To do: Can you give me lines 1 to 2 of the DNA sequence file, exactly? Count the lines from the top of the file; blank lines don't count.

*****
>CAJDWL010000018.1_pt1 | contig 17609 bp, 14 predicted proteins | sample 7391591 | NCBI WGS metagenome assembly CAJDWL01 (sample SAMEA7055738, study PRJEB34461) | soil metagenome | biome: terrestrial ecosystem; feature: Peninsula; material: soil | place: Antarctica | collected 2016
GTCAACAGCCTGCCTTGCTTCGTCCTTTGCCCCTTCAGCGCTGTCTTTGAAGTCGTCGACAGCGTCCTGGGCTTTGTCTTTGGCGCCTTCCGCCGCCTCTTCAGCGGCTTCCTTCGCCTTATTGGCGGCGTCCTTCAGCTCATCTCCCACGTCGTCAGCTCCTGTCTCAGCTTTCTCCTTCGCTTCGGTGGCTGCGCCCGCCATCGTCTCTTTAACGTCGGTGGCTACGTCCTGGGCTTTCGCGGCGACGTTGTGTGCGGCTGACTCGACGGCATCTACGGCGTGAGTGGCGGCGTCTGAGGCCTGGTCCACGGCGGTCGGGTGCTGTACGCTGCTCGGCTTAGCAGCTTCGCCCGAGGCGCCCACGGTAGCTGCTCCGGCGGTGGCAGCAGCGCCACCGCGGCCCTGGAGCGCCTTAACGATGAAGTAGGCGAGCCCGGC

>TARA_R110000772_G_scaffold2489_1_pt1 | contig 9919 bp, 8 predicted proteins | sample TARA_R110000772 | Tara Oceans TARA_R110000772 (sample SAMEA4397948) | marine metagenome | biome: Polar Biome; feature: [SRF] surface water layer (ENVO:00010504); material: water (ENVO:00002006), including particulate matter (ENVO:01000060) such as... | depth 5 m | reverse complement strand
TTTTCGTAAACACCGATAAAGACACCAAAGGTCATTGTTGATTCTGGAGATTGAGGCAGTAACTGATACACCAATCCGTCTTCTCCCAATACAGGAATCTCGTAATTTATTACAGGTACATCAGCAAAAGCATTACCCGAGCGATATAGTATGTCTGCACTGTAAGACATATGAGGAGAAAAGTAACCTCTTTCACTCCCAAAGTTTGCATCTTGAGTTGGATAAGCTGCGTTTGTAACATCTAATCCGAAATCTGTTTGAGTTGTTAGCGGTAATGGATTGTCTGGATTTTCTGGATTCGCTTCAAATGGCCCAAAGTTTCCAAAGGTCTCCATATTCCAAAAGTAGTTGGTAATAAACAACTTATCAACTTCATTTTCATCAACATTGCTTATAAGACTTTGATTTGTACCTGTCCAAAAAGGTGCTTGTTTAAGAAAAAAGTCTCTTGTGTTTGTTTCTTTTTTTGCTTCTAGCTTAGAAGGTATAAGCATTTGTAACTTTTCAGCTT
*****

>CAJDWL010000018.1_pt1 | contig 17609 bp, 14 predicted proteins | sample 7391591 | NCBI WGS metagenome assembly CAJDWL01 (sample SAMEA7055738, study PRJEB34461) | soil metagenome | biome: terrestrial ecosystem; feature: Peninsula; material: soil | place: Antarctica | collected 2016
GTCAACAGCCTGCCTTGCTTCGTCCTTTGCCCCTTCAGCGCTGTCTTTGAAGTCGTCGACAGCGTCCTGGGCTTTGTCTTTGGCGCCTTCCGCCGCCTCTTCAGCGGCTTCCTTCGCCTTATTGGCGGCGTCCTTCAGCTCATCTCCCACGTCGTCAGCTCCTGTCTCAGCTTTCTCCTTCGCTTCGGTGGCTGCGCCCGCCATCGTCTCTTTAACGTCGGTGGCTACGTCCTGGGCTTTCGCGGCGACGTTGTGTGCGGCTGACTCGACGGCATCTACGGCGTGAGTGGCGGCGTCTGAGGCCTGGTCCACGGCGGTCGGGTGCTGTACGCTGCTCGGCTTAGCAGCTTCGCCCGAGGCGCCCACGGTAGCTGCTCCGGCGGTGGCAGCAGCGCCACCGCGGCCCTGGAGCGCCTTAACGATGAAGTAGGCGAGCCCGGC